We didn't take our son into the butterfly house because a) we were unsure how buggy friendly this would be and b) it probably would have frightened him somewhat! I did have a quick peek in there too and saw some really lovely species of butterflies. We visited on a rather warm day though and, as this is very much like a greenhouse, it was very hot and stuffy in there so I didn't want to stay in there too long anyway.
Our visit lasted around 2 and a half hours and this included drinks in the restaurant and a trip to the toilets - effectively two toilets in an out building. These are for both sexes too and the baby change is located in one of the cubicles so I didn't find these facilities very adequate. Coupled with little toilet roll, hand towels etc, a very low grade experience! I think you can make your visit last a little longer than that, particularly if you have young children who will undoubtedly want to spend time on the adventure playground provided. This looked fun, modern, well built and safe.
MY OVERALL OPINION
We enjoyed our visit to Jimmy's Farm. It is very visitor friendly and clean and I will definitely be taking my son again once he is a little older and fully able to appreciate the animals. There are one or two improvements that I would personally like to see to improve the overall experience - better toilet facilities and increased clarity to aid visitor's navigation of the park. The other facilities, notably the restaurant, are very good. In the summer, there are also outside stands that sell ice cream and drinks so that your wait is reduced, this is a nice touch.
There is a good variety of animals on the farm too and a visit here can be educational as well as fun - there are some animals here that children would not get the opportunity to see very often. The only thing that I would say is that this is advertised as a 'working farm' and, from the produce in the shop it clearly is. However, there is not enough opportunity for you to see the working side of this farm, in my opinion.
The price paid for entry is very fair - there are enough animals to warrant the fee and you can spend a good couple of hours here. The price of drinks and food etc at the restaurant is reasonable and not overpriced like it can be at some attractions. Don't get me wrong, it's not cheap, but I wouldn't expect it to be. The shop is pretty pricey but you do tend to pay a premium for fresh produce like this anyway.
I think the enjoyment that you get out of the day does depend to some extent on the weather as it is very open and, on a wet day, I can imagine it becoming very muddy and boggy. This is a lovely place to take young children as it is so vast they can run about and let off steam without getting in other people's way, they can also get up close with a lot of the animals. I would definitely recommend a visit.
Visited the Science Festival on 20th March - found the staff at the farm rude and unpleasant; as the previous reviewer commented, customer service is non-existent. Food in the restaurant overpriced and of average quality. AVOID.
I placed an order mid December and I was advised it would come the following week, infact it was 2 weeks later and delivery was 48hours not the express 24 so had to stay in 2 whole days! When the order did arrive part was missing and part damaged. It took, 1 e-mail, 4 answerphone messages and 5 conversations with 3 different people including Jimmy himself before I have been told I will be refunded the items that were missing and damaged. I am still waiting to me refunded. The meat was the same as from my local butchers but more expensive and the customer service the worst I have ever experienced. I would not recommend purchasing from their own line shop!!!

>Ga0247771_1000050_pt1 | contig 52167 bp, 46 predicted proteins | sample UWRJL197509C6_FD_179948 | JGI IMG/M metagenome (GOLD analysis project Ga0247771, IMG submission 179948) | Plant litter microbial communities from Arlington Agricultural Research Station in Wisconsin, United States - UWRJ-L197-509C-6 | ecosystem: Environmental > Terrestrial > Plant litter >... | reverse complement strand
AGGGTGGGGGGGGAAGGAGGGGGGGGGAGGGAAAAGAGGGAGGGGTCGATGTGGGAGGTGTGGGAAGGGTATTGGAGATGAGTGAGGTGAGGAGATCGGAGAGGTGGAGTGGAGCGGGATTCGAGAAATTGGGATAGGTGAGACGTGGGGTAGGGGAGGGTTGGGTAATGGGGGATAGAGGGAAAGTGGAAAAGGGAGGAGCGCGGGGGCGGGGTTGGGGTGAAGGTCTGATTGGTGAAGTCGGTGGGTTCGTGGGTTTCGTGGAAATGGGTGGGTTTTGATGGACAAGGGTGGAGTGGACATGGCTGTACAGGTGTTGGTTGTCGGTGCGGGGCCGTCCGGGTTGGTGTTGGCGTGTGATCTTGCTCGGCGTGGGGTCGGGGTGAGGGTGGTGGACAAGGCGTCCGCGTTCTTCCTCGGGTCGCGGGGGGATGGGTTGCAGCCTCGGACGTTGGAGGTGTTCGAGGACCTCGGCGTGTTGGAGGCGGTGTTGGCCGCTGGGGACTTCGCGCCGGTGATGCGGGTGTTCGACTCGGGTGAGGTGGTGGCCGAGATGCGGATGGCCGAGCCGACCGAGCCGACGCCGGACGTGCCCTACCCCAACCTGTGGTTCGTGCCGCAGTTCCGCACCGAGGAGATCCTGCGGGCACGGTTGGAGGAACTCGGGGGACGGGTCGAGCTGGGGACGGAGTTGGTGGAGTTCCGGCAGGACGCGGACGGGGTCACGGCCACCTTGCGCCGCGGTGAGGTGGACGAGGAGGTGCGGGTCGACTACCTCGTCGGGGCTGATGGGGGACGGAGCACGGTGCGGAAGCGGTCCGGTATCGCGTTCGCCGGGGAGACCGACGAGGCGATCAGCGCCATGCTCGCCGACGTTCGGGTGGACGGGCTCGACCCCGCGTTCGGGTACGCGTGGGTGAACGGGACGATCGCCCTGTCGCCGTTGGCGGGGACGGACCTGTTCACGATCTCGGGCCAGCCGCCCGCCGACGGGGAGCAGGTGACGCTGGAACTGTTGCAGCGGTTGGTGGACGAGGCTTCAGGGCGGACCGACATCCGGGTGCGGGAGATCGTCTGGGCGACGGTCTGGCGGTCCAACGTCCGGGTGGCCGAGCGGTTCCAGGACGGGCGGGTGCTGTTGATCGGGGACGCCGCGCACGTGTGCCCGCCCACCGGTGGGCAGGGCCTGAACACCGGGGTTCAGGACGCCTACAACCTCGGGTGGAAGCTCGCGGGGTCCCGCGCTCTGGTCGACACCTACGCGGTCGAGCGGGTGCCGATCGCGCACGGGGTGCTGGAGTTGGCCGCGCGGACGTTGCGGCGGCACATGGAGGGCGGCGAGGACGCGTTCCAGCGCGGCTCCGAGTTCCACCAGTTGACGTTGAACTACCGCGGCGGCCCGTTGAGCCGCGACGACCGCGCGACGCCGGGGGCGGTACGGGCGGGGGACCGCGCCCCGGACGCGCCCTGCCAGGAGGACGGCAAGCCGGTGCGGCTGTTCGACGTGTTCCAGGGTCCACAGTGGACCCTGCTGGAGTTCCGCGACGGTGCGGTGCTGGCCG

The summer holidays are a bit of a nightmare when you have small children, because all of a sudden everything is suddenly overrun with larger children and their parents. I have been actively avoiding some of our usual hangouts because heat, crowds and lots of other children don't go well with my heavily pregnant and hormonal self. So it was with trepidation that I agreed to a day trip to Jimmy's Farm with my friend and her daughter.
***What is Jimmy's Farm?***
Since 2002 a production company have filmed the establishment of Jimmy's Farm, a pig farm for rare breeds just outside Ipswich (Suffolk). The eponymous 'Jimmy' is Jimmy Doherty, a friend of Jamie Oliver who had no experience as a farmer and who struggled financially to get the farm up and running, which of course made for some great TV. Since then the farm has not only survived but has marketed itself as a great day out, a place to buy high quality local produce and somewhere that is trying to reintroduce and market Rare Breeds of pigs, cows and sheep.
***Where is it located?***
Otherwise known as Pannington Hall Farm, Jimmy's Farm is close to the village of Wherstead, just south of Ipswich in Suffolk. It is relatively well signposted from the A14, although we did go round a roundabout a couple of times to make sure that we were going in the right direction. The access road is extremely narrow and pitted and we made slow progress getting to the car park (not just because at 36 weeks pregnant there is only so much jouncing I can take).
***What is there to do there?***
The farm experience begins the moment that you pull into the large car park as it has fields full of sheep on two of its four sides. After a 35 minute journey from Colchester with two stroppy four year old girls in the back of the car it was a relief when they spotted them (and the huge pink pig which is placed by the entrance for donations, which they were more interested in!). Once past the pig you enter the free part of the farm- the farm shop, barn, field kitchens and gardens.